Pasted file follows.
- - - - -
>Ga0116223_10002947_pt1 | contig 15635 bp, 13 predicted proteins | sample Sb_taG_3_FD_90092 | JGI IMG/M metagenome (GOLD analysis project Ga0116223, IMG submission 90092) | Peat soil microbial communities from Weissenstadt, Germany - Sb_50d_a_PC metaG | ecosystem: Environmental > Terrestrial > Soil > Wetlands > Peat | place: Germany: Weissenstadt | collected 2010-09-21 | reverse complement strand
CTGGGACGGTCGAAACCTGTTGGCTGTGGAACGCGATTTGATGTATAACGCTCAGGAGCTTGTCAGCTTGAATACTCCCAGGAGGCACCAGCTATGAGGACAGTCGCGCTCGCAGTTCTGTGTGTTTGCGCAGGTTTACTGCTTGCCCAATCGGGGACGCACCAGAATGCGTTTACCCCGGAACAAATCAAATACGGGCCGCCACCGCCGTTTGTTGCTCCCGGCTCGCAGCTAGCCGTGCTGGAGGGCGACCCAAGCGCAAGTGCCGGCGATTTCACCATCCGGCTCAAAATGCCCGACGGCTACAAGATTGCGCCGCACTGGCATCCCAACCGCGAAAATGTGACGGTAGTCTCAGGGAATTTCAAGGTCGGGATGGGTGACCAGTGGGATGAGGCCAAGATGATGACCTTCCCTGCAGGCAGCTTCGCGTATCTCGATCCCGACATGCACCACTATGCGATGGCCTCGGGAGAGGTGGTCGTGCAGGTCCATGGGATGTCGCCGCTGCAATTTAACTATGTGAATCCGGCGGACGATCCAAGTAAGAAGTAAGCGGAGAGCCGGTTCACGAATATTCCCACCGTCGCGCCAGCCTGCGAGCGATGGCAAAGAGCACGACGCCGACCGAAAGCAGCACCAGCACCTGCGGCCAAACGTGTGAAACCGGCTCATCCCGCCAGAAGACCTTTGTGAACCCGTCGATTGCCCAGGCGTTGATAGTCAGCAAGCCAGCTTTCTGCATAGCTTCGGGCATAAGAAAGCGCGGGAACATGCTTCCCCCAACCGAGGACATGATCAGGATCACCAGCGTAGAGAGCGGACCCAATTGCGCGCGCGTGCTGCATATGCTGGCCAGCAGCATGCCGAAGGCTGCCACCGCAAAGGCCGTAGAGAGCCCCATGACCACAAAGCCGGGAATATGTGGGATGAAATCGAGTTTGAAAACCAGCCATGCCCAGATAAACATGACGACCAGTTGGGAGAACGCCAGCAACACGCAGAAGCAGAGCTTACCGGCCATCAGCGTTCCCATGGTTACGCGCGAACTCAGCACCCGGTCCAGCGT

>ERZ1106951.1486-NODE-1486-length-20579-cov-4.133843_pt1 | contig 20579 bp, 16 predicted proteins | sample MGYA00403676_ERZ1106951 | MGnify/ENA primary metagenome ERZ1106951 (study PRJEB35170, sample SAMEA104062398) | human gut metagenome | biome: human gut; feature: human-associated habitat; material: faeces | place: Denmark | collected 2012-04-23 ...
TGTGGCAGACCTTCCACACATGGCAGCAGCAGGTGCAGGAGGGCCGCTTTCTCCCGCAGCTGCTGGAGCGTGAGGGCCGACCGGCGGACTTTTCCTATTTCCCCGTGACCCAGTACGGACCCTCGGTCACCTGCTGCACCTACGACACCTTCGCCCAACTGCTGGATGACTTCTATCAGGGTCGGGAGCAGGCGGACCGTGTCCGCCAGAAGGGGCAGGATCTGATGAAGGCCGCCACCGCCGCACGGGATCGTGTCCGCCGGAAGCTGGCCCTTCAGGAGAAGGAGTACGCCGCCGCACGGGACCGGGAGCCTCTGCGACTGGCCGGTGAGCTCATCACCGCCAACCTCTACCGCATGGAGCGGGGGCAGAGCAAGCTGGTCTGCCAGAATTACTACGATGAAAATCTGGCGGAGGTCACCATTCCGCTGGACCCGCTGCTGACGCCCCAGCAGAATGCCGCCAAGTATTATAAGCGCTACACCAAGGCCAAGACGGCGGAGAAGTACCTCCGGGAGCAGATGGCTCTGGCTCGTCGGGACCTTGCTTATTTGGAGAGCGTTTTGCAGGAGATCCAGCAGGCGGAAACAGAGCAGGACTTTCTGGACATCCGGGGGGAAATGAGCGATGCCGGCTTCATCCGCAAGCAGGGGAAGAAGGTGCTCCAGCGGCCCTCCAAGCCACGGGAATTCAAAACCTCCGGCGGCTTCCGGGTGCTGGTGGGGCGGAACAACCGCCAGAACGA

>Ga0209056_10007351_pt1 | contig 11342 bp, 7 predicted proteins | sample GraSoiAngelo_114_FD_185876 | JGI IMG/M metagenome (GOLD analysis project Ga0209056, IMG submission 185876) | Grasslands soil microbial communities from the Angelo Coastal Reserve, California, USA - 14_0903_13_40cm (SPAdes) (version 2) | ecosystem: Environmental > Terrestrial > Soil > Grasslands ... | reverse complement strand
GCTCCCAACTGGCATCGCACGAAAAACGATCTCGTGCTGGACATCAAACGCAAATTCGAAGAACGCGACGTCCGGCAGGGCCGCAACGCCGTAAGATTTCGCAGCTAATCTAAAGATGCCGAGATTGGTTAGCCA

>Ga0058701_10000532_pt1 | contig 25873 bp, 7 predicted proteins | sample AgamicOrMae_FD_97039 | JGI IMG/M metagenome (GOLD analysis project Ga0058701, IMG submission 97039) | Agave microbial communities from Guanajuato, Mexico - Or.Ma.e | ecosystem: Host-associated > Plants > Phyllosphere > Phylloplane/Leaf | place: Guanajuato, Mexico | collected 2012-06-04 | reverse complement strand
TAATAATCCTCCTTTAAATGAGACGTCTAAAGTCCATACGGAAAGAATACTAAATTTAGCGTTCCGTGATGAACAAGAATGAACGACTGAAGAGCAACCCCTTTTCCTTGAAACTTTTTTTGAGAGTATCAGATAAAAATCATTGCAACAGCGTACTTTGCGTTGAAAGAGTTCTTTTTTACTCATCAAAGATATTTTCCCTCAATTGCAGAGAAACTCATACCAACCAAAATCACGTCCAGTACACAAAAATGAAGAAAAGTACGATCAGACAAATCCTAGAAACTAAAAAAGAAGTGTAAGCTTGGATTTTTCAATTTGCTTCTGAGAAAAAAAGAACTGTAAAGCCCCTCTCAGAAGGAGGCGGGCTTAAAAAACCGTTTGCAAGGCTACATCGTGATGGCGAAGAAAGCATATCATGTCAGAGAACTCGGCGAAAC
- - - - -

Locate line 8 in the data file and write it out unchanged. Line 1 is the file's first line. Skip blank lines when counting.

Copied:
TAATAATCCTCCTTTAAATGAGACGTCTAAAGTCCATACGGAAAGAATACTAAATTTAGCGTTCCGTGATGAACAAGAATGAACGACTGAAGAGCAACCCCTTTTCCTTGAAACTTTTTTTGAGAGTATCAGATAAAAATCATTGCAACAGCGTACTTTGCGTTGAAAGAGTTCTTTTTTACTCATCAAAGATATTTTCCCTCAATTGCAGAGAAACTCATACCAACCAAAATCACGTCCAGTACACAAAAATGAAGAAAAGTACGATCAGACAAATCCTAGAAACTAAAAAAGAAGTGTAAGCTTGGATTTTTCAATTTGCTTCTGAGAAAAAAAGAACTGTAAAGCCCCTCTCAGAAGGAGGCGGGCTTAAAAAACCGTTTGCAAGGCTACATCGTGATGGCGAAGAAAGCATATCATGTCAGAGAACTCGGCGAAAC